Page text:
• NumPy provides a high-performance multidimensional array and basic tools to compute with and manipulate these arrays.
  • SciPy builds on this, and provides a large number of functions that operate on NumPy arrays and are useful for different types of scientific and engineering applications.
  • Some useful parts of SciPy are highlighted below.

Image operations

  • SciPy provides some basic functions to work with images.
  • For example, it has functions to read images from disk into NumPy arrays, to write NumPy arrays to disk as images, and to resize images.
  • Here is a simple example that showcases these functions:
from scipy.misc import imread, imsave, imresize
import numpy as np
import matplotlib.pyplot as plt

# Read an JPEG image into a numpy array
img = imread('cat.jpg')
print(img.dtype, img.shape)  # Prints "uint8 (400, 248, 3)"

# We can tint the image by scaling each of the color channels
# by a different scalar constant. The image has shape (400, 248, 3);
# we multiply it by the array [1, 0.95, 0.9] of shape (3,);
# numpy broadcasting means that this leaves the red channel unchanged,
# and multiplies the green and blue channels by 0.95 and 0.9
# respectively.
img_tinted = img * [1, 0.95, 0.9]

# Resize the tinted image to be 300 by 300 pixels.
img_tinted_resized = imresize(img_tinted, (300, 300))

# Show the original image
plt.subplot(1, 2, 1)

# Show the tinted image
plt.subplot(1, 2, 2)

# A slight gotcha with imshow is that it might give strange results
# if presented with data that is not uint8. To work around this, we
# explicitly cast the image to uint8 before displaying it.

# Write the tinted image back to disk
imsave('cat_tinted_resized.jpg', img_tinted_resized)
  • On the left, you see the original image, while on the right is the tinted and resized image.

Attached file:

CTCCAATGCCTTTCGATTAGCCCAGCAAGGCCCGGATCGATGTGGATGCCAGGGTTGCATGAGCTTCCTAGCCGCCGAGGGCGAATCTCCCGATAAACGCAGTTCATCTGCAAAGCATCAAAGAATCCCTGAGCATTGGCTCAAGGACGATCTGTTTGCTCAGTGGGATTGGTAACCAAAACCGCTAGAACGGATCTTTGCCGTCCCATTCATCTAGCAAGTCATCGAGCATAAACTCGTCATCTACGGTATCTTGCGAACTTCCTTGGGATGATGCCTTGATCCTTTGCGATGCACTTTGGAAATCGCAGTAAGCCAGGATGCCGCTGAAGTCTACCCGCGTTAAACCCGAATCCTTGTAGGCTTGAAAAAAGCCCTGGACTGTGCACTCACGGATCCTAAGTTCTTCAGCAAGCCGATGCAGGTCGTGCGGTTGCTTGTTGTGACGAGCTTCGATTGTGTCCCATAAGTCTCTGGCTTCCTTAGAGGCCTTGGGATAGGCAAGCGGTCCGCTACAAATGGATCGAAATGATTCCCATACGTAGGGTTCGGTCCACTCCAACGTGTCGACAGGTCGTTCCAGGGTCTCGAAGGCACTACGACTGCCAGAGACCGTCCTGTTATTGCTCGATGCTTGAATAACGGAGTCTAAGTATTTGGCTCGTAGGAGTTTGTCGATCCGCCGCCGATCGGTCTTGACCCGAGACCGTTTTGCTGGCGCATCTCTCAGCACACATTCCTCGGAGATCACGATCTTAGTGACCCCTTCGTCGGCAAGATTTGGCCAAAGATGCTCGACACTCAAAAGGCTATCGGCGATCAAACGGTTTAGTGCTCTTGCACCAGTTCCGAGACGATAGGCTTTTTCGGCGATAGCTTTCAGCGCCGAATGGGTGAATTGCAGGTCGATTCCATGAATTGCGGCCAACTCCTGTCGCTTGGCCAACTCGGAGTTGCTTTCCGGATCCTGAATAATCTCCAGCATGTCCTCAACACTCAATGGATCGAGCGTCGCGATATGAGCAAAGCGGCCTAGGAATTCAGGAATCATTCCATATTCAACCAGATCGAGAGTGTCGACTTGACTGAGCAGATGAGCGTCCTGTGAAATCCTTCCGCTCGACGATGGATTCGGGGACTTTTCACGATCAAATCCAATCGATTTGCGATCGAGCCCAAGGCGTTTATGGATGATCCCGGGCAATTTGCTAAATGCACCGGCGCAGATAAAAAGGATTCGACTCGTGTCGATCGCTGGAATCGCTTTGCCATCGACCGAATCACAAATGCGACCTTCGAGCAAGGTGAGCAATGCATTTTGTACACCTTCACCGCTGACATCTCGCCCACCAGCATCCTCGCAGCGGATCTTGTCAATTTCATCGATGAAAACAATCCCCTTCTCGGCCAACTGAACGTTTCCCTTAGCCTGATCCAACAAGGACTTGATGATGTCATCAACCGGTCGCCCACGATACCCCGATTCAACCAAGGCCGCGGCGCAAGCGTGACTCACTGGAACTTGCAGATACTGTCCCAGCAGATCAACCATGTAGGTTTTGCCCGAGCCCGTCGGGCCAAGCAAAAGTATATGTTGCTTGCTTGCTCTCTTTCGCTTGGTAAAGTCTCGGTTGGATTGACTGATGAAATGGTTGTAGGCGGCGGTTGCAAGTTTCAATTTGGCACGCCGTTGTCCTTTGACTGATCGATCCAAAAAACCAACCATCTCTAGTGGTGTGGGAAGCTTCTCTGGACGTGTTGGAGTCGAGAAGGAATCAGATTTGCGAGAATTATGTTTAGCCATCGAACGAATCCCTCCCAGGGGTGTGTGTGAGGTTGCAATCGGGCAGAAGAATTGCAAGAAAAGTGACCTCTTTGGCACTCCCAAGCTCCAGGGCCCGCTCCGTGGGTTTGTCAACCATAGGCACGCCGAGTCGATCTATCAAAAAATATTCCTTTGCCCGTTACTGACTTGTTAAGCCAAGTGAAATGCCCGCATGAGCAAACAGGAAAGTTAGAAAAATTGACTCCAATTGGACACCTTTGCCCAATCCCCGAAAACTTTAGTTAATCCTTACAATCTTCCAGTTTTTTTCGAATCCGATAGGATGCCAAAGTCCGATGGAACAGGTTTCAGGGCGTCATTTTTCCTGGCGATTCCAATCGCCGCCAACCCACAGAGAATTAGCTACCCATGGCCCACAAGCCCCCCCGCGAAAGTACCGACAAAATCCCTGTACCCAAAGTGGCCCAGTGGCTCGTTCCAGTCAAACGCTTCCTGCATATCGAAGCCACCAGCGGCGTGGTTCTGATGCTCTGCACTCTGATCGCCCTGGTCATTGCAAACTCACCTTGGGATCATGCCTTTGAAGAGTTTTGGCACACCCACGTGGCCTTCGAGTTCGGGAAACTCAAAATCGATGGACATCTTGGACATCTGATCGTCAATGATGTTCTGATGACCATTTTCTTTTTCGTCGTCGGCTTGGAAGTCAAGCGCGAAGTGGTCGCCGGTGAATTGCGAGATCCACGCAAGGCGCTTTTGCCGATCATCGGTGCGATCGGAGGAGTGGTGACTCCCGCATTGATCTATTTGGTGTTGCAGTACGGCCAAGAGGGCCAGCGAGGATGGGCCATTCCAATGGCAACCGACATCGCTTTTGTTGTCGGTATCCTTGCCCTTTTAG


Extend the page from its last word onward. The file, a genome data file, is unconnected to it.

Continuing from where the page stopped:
MATLAB files

  • The functions and allow you to read and write MATLAB files.
  • You can read about them in the SciPy documentation.

Distance between points

  • SciPy defines some useful functions for computing distances between sets of points.
  • The function scipy.spatial.distance.pdist() computes the distance between all pairs of points in a given set:
import numpy as np
from scipy.spatial.distance import pdist, squareform

# Define the following array where each row is a point in 2D space:
# [[0 1]
#  [1 0]
#  [2 0]]
x = np.array([[0, 1], [1, 0], [2, 0]])

# Compute the Euclidean distance between all rows of x.
# d[i, j] is the Euclidean distance between x[i, :] and x[j, :],
# and d is the following array:
# [[ 0.          1.41421356  2.23606798]
#  [ 1.41421356  0.          1.        ]
#  [ 2.23606798  1.          0.        ]]
d = squareform(pdist(x, 'euclidean'))
  • For details about this function, refer to the SciPy documentation.

  • A similar function (scipy.spatial.distance.cdist) computes the distance between all pairs across two sets of points; you can read about it in the SciPy documentation.